Battle of Yaqusa

Battle of Yaqusa
Part of the Muslim conquest of Syria
and the Arab–Byzantine Wars
DateJuly 30, 634[1]
LocationYaqusa, near Lake Tiberias, 150 km from Damascus[1]
Result Decisive Rashidun Caliphate victory
Byzantine (Roman) Empire Rashidun Caliphate
Commanders and leaders
Khalid ibn al-Walid

Defeat at the Battle of Ajnadayn left Syria vulnerable to the Muslim invaders. Khalid decided to capture Damascus, the Byzantine stronghold. In Damascus, Thomas, son-in-law of Byzantine Emperor Heraclius, was in charge. Receiving the intelligence of Khalid's march towards Damascus he prepared the defences of Damascus. He wrote to Emperor Heraclius for reinforcement, who was at Emesa that time. Moreover, Thomas, in order to get more time to prepare for a siege, sent the armies to delay, or if possible, halt Khalid's march to Damascus. One such army was defeated at the Battle of Yaqusa (also known as Waqusa)[1] in mid-August 634 near Lake Tiberias 150 km from Damascus. Another army that halted the Muslim advance to Damascus was defeated in the Battle of Marj al-Saffar on 19 August 634.[2][3]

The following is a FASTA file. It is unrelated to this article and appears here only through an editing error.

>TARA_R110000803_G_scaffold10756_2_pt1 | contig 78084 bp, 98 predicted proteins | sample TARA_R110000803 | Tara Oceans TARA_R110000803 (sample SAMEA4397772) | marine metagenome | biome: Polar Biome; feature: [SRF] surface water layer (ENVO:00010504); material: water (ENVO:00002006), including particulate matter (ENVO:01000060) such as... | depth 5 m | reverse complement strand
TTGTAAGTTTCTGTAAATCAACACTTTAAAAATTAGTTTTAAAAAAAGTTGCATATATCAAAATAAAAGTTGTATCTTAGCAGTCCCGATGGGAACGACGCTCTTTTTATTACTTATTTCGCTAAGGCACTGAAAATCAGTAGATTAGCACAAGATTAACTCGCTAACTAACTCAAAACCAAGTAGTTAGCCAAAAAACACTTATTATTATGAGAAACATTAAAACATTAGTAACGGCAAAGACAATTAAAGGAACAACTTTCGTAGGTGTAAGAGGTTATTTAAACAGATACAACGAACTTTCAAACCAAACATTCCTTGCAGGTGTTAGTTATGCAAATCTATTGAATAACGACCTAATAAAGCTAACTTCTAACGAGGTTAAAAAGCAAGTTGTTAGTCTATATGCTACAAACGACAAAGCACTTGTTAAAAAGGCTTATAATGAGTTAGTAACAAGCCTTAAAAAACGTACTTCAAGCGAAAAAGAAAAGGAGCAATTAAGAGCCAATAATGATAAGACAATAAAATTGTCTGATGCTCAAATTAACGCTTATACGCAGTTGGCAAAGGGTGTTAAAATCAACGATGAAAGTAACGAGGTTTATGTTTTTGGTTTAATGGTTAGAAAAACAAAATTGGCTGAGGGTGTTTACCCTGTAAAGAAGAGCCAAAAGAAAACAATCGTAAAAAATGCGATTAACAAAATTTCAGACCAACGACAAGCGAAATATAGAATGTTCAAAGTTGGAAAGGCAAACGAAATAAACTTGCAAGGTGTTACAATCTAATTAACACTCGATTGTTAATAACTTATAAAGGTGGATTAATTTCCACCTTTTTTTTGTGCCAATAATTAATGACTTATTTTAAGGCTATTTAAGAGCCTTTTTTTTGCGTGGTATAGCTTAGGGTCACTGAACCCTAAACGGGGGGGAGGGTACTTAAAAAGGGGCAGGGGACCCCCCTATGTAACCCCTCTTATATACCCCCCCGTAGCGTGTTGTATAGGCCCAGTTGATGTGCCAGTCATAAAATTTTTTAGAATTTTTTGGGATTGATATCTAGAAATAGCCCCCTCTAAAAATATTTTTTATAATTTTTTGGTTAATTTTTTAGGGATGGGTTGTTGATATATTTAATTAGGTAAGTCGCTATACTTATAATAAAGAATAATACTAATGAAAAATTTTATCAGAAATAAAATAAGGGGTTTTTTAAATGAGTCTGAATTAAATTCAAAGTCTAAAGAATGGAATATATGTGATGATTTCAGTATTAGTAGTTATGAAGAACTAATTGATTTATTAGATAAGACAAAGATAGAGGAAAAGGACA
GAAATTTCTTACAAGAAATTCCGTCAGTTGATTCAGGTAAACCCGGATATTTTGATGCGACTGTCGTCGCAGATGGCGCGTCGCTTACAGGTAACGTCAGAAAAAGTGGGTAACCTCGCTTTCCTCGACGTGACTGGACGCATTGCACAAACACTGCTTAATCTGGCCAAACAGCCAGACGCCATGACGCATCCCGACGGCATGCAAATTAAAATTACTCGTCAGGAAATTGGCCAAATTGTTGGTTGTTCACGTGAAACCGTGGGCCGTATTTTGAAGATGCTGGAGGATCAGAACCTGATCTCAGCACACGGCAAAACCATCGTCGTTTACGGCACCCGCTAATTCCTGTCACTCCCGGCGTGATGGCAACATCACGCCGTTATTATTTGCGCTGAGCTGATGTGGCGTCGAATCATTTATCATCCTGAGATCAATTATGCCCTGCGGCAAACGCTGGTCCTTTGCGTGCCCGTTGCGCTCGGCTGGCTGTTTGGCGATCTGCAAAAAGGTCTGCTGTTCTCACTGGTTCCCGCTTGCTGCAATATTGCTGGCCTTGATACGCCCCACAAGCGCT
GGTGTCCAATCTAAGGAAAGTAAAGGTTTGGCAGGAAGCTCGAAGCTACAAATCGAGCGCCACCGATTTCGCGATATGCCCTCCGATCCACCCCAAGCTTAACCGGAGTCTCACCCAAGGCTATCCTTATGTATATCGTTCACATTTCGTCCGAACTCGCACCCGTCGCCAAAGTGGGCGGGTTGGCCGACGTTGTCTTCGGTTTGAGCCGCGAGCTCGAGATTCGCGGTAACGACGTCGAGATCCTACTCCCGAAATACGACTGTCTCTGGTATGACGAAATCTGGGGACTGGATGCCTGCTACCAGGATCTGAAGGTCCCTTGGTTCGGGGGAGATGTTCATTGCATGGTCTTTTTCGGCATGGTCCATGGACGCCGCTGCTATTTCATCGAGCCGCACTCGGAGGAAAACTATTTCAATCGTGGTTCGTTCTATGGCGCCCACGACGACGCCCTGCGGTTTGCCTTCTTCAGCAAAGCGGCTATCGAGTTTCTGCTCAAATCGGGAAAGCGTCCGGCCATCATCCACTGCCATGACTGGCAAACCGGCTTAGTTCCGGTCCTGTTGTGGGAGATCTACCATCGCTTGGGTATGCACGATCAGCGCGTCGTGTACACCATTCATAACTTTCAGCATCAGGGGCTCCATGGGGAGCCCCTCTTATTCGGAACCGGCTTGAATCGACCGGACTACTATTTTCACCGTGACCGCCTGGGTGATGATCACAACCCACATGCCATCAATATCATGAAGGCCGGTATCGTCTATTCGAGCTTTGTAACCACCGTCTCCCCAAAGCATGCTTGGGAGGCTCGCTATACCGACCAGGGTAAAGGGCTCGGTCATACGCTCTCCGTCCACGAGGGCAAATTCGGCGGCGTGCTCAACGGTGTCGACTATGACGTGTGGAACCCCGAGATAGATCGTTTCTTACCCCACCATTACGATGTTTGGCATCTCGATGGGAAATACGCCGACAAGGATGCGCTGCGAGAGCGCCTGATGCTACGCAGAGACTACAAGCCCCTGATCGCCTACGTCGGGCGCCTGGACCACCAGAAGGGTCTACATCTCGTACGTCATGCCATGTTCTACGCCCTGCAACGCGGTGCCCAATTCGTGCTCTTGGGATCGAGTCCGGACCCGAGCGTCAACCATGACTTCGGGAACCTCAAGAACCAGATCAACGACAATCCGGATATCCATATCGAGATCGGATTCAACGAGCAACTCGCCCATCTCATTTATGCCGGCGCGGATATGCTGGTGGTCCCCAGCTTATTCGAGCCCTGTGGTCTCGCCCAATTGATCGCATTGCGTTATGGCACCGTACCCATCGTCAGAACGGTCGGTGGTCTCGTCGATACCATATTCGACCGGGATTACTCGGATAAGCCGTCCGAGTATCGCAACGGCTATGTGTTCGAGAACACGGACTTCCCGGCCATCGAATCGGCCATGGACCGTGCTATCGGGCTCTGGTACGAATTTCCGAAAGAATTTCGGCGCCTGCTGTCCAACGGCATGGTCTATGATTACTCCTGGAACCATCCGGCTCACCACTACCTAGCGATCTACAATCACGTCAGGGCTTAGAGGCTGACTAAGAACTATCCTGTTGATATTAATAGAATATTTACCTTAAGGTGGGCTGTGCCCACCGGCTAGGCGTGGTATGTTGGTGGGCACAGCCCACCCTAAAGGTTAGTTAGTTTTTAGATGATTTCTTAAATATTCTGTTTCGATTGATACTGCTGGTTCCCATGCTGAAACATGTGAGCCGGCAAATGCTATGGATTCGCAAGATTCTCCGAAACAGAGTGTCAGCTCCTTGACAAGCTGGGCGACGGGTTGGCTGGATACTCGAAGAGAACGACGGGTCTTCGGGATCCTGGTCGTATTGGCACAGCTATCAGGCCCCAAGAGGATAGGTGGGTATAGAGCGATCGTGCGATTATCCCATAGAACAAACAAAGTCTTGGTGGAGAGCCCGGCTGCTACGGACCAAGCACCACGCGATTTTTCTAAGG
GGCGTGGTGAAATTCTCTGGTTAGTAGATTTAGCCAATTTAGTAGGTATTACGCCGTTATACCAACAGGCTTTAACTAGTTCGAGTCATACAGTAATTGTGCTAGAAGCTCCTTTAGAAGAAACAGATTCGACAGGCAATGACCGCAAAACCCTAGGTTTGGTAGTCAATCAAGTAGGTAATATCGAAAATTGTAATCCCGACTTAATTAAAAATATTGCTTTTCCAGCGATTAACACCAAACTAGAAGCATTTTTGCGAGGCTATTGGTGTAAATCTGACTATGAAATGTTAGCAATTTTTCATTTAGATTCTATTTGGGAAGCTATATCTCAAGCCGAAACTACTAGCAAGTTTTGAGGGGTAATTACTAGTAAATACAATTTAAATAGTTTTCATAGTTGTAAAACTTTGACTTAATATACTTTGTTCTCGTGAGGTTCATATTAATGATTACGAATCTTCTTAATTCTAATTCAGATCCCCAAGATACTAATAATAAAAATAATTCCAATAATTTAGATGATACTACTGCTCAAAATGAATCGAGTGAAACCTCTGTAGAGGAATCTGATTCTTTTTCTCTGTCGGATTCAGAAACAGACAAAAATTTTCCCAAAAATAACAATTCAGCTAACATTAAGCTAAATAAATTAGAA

Some early writers, including Tabari, appear to have confused this action at Yaqusa with the Battle of Yarmouk, which was fought in the same general area, and have given the year of Yarmuk as 13 Hijri, which is incorrect.[1]


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